“Regen” (“Rain”) introduces the string quartet and is suitably dolorous. The strings are used atmospherically to suggest the patter of raindrops and to provide the lush textures cushioning Schriefl’s flugel horn. Bates reveals the gentler side of his musical personality with his delicate piano intro.

“Kolsche Karnickel” (“Koln Bunnies”) is an eccentric, crowd pleasing closer. It simultaneously honours both the rabbits in Koln’s Media Park and the German carnival brass band tradition. As in much of Schriefl’s music a strong element of pastiche is present but this is a gently mocking humour that displays a genuine affection and respect for those it targets. Although Bates is often regarded as being “quintessentially English” there is no doubt that he and the young German share a common language of musical humour and a generally benign eccentricity.

“Live In Koln” is an “in your face” release that may dismay the jazz purists. Nevertheless it displays all the characteristics that distinguish the best jazz. The playing is technically brilliant, particularly the leader’s dynamic, multiphonic trumpeting and the group’s artful use of contrast and dynamics ensures that Shreefpunk’s constantly evolving music consistently delivers ” the sound of surprise”. 

So is it punk? Well not exactly. Schriefl uses the word to describe an attitude rather than a musical style. He likes taking musical risks and doesn’t mind if he upsets a few people along the way. His music may be loud, brash, iconoclastic and full of rock influences but it is imbued with a sharp musical intelligence and a waspish sense of humour. Shreefpunk share these qualities with many of the British “post jazz” bands such as Acoustic Ladyland, Polar Bear, Led Bib and Get The Blessing. Fans of these groups are almost certain to like the distinctive Shreefpunk sound. 

UK fans will get a unique chance to see the core group when they perform at Birmingham’s Symphony Hall on April 17th 2009. The group will appear in the Theatre Bar at 5.30 pm as part of Birmingham Jazz’s “Rush Hour Blues” series in collaboration with the ECHO (European Concert Halls Organisation) initiative. Amazingly this will be a free performance. The Jazzmann hopes to be in attendance and to report on this extraordinary group first hand.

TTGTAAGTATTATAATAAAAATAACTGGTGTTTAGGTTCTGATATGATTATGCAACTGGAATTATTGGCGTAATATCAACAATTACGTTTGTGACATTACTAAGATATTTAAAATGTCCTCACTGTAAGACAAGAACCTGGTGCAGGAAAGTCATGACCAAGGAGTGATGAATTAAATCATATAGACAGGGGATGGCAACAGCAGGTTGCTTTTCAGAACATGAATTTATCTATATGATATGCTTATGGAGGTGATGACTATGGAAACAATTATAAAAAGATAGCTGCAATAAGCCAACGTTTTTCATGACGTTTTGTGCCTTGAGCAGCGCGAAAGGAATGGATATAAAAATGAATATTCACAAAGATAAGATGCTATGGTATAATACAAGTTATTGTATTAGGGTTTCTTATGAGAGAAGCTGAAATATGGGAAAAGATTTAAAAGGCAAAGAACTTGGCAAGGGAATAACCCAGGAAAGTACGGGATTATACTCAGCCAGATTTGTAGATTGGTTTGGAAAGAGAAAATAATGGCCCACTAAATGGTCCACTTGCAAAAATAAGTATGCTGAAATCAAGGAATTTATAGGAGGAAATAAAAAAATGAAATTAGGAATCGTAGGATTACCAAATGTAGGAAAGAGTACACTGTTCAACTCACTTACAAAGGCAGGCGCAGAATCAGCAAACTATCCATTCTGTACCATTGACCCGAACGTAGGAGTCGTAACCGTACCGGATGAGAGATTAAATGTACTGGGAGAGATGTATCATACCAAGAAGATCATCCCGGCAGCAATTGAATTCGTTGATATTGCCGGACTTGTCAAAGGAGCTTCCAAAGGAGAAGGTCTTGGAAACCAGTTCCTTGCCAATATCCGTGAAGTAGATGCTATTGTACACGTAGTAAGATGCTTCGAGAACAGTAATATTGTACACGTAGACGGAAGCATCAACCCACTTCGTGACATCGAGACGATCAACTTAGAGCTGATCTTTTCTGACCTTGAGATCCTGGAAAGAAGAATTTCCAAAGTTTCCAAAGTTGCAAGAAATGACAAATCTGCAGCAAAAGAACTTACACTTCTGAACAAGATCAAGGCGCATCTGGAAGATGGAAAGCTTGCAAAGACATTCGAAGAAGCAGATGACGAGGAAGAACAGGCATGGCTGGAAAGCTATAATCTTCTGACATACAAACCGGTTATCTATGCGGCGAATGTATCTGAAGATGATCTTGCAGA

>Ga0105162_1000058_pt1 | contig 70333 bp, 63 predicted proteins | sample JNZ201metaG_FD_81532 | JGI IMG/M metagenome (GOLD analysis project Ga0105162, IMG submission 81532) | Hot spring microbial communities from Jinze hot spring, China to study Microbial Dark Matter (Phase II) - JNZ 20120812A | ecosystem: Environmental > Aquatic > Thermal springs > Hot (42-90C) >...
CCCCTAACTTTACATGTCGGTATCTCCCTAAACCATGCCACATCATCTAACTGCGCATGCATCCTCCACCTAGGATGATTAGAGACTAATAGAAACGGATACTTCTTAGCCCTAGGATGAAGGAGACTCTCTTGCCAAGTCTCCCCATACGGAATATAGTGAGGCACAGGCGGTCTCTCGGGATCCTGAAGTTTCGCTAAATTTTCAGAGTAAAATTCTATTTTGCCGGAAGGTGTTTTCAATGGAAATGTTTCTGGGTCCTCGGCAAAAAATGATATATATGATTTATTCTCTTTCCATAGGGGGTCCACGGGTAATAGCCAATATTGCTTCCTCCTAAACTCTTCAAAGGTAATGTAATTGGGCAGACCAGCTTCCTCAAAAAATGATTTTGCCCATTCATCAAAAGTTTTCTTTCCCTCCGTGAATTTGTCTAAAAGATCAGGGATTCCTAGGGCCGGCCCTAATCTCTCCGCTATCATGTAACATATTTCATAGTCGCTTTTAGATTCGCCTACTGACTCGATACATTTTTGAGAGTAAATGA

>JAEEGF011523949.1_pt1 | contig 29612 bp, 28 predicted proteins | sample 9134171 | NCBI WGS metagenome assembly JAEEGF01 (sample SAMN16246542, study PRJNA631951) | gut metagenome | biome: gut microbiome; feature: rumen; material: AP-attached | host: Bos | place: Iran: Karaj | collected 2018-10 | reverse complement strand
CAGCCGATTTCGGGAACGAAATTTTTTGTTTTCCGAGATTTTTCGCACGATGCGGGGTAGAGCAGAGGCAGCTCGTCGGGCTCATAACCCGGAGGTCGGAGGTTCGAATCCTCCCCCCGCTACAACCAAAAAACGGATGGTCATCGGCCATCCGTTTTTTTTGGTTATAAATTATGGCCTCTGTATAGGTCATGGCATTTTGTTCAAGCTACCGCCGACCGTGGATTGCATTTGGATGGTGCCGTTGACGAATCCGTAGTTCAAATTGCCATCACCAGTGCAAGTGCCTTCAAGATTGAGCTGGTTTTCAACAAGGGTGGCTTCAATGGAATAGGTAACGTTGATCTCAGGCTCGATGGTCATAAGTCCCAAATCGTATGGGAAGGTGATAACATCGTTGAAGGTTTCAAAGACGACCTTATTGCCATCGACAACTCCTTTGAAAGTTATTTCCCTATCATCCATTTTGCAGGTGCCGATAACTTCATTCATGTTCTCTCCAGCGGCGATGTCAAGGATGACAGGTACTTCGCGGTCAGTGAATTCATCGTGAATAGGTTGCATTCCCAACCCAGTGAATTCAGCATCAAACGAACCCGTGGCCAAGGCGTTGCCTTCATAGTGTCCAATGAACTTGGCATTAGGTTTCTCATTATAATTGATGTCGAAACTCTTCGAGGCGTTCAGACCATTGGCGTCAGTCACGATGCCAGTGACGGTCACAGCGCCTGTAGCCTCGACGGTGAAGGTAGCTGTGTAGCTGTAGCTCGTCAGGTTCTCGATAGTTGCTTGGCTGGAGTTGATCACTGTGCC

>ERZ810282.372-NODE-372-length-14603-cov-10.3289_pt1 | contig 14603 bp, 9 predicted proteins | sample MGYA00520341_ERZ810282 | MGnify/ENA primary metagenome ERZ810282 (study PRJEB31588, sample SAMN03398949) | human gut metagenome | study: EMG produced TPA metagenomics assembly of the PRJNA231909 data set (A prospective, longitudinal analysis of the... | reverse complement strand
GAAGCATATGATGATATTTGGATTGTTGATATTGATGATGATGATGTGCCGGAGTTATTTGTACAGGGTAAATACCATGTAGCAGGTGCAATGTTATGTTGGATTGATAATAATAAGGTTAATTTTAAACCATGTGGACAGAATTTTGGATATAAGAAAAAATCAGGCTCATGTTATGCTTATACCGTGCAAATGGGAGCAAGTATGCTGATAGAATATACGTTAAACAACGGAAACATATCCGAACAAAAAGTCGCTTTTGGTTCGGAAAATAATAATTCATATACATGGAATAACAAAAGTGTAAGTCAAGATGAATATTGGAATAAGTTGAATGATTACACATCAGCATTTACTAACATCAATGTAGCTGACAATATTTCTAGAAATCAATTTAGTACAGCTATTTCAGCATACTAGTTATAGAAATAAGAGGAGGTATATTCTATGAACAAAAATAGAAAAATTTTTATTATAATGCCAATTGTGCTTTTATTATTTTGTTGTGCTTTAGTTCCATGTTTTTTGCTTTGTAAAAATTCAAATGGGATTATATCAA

Shreefpunk Live In Koln

Matthias Schriefl

Sunday, April 05, 2009

Reviewed by: Ian Mann

Album Review

4 out of 5

Shreefpunk Live In Koln

Loud, brash and iconoclastic but imbued with a sharp musical intelligence and a waspish sense of humour

One of the most remarkable ACT releases of recent years was 2007’s “Shreefpunk Plus Strings” the extraordinary début recording by Shreefpunk, the group led by young German trumpeter Matthias Schriefl. Now twenty seven Schriefl has won a host of awards in his native country and his band have acquired a reputation as a formidable if unpredictable live act.

This side of the group’s performance is documented on this, their eagerly awaited second album on ACT’s “Young German Jazz” imprint. In a superb value for money package none of the material is reprised from the first album and the record encompasses two very different live performances.

The bulk of the recording comprises of a performance by the core Shreefpunk quartet at Koln’s Stadtgarten venue. Schriefl is joined by regular group members Johannes Behr (guitars), Robert Landfermann (double bass) and Jens Duppe (drums). The album is augmented by a further three items recorded at the Philharmonie venue and features the group augmented by the string quartet of Hannah Weirich and Nadine- Goussi Aguigah (violins), Axel Porath (viola) and Thomas Schmitz (cello). There is also a very special guest in the form of the UK’s own Django Bates on piano, keyboards and e-flat peckhorn. Schriefl was a teenage fan of Bates’ remarkable music and the combination of these two musical mavericks sharing a stage is worth the price of admission alone.

This, coupled with the performances of the regular group make “Live In Koln” a significant musical document. 

Shreefpunk’s music combines electric jazz with rock and classical elements delivered with an almost punk like attitude and intensity. As Schriefl’s liner notes ( a welcome change from some of ACT’s more stilted efforts)  make clear the group also share an ironic sense of humour. Like label mates the Jorg Brinkmann Trio these are Germans who know how to have fun. Their free-wheeling music constantly flits from one mood to another, often in the course of the same tune, with an impish sense of humour common to both Schriefl and his one time inspiration, Bates.